Do you go with a whole ERP package or individual best-in-class software?
That is the dilemma that CFOs face when trying to modernize their financial systems, and while there is much to think about, we believe we have the solution.
Continue reading to learn how to select the finest financial technologies.
Making the case for ERP
Enterprise Resource Planning (ERP) systems have been around for many years and although they were once the preserve of very large corporations they have become much more affordable in recent years.
The basic premise is simple: buy all of the software you need in one package.
It’s neat and tidy and means that you only need to make the decision once.
ERP system implementation is a major undertaking and the benefit of this is that with a major investment the minds of the business are most definitely concentrated on getting it right.
One of the main criticisms of separate systems has been that it is difficult to get them to integrate properly. A good ERP system will have everything you need and it will all be in one place and you’ll know where to find it.
You can choose between a SaaS ERP or an on-premise and so if you have security concerns or your CTO just prefers software installed on his server then ERP is the way to go.
With a major system, it can be very easy to find people who already know how to use it and have a good deal of experience with the software.
With all these points in mind, why wouldn’t you go for an all-in-one approach?
ERP - the case against
One of the biggest arguments against ERP systems is that in the majority of cases the implementation just doesn’t work.
In their 2020 ERP implementation report the Panorama Group found that the average budget overrun was 62% and according to Maarten Geerts at Trifinance, 70% of ERP installations fail.
The reasons for failure are numerous but among them are the difficulty in finding an internal resource to manage the project, project scope creep, and difficulty in getting senior management buy-in.
It is also the case that with very large systems there is an onerous training requirement to help staff get to grips with the new software.
The move to an enterprise-wide single system is a risky one and getting it wrong can be costly both in terms of cash and reputation as Hewlett Packard found out in one famous ERP disaster.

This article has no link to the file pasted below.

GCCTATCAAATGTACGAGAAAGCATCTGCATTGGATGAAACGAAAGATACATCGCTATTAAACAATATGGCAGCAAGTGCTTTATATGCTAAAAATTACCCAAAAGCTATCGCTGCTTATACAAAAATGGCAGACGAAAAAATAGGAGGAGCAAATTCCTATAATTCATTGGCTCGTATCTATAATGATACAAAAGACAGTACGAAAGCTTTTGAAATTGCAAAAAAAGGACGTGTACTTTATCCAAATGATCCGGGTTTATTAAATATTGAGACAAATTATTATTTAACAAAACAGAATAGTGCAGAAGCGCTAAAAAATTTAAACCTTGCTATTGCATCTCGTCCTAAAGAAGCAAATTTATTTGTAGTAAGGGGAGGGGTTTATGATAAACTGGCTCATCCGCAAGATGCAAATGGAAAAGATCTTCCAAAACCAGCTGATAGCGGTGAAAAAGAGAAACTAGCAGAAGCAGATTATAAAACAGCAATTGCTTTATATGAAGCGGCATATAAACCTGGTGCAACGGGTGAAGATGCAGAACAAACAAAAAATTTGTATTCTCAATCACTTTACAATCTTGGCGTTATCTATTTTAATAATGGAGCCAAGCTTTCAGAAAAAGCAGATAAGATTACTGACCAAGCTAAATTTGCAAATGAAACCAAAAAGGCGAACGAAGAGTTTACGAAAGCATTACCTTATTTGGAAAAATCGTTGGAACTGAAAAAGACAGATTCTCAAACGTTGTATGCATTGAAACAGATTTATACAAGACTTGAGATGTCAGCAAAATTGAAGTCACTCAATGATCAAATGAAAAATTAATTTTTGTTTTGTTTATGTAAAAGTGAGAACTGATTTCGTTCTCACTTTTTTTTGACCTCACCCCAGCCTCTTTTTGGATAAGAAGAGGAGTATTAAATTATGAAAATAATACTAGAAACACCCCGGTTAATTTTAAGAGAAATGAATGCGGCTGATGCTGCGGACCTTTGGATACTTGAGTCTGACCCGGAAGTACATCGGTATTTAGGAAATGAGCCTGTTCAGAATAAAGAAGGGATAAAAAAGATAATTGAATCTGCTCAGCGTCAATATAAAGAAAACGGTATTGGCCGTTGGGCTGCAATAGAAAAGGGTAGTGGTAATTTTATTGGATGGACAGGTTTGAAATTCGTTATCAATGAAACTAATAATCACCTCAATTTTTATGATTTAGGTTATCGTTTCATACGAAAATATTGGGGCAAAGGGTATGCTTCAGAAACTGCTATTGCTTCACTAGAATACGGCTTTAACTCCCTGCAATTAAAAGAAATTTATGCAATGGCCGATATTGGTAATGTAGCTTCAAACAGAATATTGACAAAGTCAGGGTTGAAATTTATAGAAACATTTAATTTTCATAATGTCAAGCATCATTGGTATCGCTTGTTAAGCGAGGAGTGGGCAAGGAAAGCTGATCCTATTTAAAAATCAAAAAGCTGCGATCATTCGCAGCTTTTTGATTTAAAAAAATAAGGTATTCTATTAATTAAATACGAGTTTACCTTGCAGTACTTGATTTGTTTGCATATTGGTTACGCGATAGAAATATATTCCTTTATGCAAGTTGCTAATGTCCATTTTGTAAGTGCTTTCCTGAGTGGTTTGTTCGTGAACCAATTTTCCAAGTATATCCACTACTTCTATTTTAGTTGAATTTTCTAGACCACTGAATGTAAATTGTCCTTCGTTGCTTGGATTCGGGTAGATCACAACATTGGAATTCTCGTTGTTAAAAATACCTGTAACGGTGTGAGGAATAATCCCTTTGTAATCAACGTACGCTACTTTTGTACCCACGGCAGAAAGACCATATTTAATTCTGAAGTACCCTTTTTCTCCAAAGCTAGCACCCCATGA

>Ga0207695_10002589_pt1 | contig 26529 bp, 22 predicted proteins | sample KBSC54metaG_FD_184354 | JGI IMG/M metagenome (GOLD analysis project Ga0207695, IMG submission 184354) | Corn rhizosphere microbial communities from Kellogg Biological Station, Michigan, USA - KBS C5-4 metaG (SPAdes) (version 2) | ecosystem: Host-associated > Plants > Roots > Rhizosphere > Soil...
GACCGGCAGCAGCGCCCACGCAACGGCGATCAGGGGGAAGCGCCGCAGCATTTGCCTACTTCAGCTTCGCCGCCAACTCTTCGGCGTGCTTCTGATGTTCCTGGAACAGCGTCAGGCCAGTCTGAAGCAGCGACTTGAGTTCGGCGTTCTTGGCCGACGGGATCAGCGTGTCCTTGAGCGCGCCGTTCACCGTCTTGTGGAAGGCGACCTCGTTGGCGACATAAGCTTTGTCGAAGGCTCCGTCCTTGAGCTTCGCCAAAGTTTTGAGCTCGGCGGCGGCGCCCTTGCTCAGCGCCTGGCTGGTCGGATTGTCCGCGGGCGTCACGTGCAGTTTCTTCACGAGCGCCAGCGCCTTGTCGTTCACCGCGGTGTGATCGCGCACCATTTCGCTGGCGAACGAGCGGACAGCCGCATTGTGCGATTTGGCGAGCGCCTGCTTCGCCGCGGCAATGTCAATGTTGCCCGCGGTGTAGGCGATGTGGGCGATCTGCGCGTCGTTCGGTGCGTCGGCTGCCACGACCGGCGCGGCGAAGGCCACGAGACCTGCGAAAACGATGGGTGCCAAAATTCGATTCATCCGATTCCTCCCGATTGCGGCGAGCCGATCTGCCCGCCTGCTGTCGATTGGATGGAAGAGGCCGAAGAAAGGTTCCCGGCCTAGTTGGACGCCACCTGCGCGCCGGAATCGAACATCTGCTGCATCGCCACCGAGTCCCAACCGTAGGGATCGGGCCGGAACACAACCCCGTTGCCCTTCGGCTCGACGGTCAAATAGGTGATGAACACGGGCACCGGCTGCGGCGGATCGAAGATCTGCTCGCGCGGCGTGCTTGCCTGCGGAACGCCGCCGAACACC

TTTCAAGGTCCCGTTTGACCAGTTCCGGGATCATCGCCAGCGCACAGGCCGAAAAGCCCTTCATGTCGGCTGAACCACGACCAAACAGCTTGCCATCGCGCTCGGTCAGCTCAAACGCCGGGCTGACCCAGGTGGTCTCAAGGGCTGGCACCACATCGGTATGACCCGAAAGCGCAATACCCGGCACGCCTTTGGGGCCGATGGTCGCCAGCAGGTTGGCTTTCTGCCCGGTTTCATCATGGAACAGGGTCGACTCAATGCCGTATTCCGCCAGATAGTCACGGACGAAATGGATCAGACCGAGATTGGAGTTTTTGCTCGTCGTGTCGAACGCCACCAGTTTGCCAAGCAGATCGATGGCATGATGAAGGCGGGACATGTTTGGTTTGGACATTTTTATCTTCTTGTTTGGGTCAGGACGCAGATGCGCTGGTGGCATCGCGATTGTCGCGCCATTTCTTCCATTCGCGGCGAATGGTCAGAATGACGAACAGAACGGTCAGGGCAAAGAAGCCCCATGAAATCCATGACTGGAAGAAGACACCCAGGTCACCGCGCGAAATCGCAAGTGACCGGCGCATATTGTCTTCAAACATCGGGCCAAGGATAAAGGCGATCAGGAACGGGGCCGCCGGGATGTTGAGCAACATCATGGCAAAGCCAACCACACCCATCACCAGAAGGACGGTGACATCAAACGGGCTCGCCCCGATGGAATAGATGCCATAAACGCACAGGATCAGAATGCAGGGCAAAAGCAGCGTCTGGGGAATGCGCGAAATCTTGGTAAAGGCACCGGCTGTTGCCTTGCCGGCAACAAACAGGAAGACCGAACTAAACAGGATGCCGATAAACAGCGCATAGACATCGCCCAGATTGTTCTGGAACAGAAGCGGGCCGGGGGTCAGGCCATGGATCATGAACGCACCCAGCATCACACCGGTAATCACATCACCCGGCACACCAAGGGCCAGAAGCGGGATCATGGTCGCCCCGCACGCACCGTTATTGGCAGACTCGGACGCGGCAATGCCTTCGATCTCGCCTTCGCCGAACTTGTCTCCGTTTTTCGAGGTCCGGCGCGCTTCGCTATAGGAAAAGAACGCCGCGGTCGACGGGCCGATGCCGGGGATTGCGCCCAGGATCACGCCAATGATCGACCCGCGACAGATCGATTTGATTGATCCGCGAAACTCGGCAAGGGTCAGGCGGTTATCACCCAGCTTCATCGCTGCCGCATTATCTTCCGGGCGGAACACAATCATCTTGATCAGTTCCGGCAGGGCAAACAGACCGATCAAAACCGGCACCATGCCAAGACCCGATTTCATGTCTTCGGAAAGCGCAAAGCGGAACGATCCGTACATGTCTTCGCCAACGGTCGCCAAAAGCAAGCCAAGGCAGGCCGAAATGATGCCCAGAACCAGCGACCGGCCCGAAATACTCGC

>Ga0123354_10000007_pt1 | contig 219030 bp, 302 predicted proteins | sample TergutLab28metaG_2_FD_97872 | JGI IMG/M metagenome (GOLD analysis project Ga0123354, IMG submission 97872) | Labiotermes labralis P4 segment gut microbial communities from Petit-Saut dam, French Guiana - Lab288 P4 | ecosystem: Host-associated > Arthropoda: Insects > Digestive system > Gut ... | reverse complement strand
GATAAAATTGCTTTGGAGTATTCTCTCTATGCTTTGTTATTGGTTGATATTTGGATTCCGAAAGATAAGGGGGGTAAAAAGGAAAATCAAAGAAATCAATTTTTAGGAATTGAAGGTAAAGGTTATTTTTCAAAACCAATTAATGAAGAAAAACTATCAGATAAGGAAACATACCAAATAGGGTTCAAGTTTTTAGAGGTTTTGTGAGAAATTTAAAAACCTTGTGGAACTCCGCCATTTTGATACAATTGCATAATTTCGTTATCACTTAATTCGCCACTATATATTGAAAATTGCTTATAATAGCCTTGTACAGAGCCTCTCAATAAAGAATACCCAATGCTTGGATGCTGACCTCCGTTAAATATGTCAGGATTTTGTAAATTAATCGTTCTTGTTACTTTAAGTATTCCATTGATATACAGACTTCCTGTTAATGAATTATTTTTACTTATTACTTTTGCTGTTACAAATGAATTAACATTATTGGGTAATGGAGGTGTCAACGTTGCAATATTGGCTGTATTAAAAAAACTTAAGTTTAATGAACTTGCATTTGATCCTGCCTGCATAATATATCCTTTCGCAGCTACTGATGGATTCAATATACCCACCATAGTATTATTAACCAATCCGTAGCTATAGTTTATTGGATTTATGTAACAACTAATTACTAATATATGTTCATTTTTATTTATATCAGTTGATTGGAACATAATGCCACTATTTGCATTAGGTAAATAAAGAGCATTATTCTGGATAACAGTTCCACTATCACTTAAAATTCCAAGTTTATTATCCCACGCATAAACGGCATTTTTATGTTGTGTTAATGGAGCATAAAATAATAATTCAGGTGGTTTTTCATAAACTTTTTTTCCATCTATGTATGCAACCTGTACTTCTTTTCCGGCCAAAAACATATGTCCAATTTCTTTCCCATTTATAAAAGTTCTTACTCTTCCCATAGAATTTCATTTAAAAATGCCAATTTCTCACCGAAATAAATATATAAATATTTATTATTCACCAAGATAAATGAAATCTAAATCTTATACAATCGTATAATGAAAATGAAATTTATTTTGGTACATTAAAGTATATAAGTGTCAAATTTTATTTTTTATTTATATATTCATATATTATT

The cash flow requirement of a major project can also be restricting for businesses that need to upgrade their systems but simply can’t afford the investment in one fell swoop.
There is one overriding question that does need to be answered when looking at ERP; Do you want a suite of tools that are all reasonably good at what they do or would you prefer everything to be the best you can get?
Why we like best of breed
Our first reason for preferring the best of breed approach is in the title – best of breed!
Having the very best you can get has got to be better than having a suite of tools that may or may not be particularly good just because they all come in one box!
The reduction in risk is also an inherent feature of upgrading piece by piece. Put simply, if you find that one of the solutions you choose doesn’t do what you want then that doesn’t have a knock-on effect on all of the others.
For example, imagine that the HR system you choose doesn’t measure up. If you are using the separate systems approach it is possible to simply choose a different provider which is not an option that is available in a full ERP implementation.
From a cash flow perspective choosing to implement piece by piece gives you the option to add on parts of your digital transformation and feel the benefits straight away rather than having to find the investment all in one go.
Implementing one discrete section of your transformation project at a time also reduces the amount of internal resources you need to devote to it and the amount of training that needs to be done.
One of the criticisms often leveled at separate systems is that connectivity can be a problem and that would certainly be the case if we were writing ten years ago but today APIs are so slick that adding on a new app is a piece of cake.
Legacy systems can date from the 1980s in some cases and this means that untangling the whole infrastructure can be a nightmare.
Adding on systems that take over smaller parts of older systems reduces the risk involved when dealing with software that in many cases isn’t even documented.
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Software or package?
We can see then that there are good points for both approaches but in our view, the low-risk approach of choosing the best in breed individual apps is the winner.
Having apps that are perfectly suited to the job you want them to do and implementing them to your own timeline has to be the best answer.
We’ve produced a new guide “Working in Harmony; Creating a Technology Stack Fit for Your Finance Team” which goes through this and many other important aspects of transforming your finance department and you can download this here.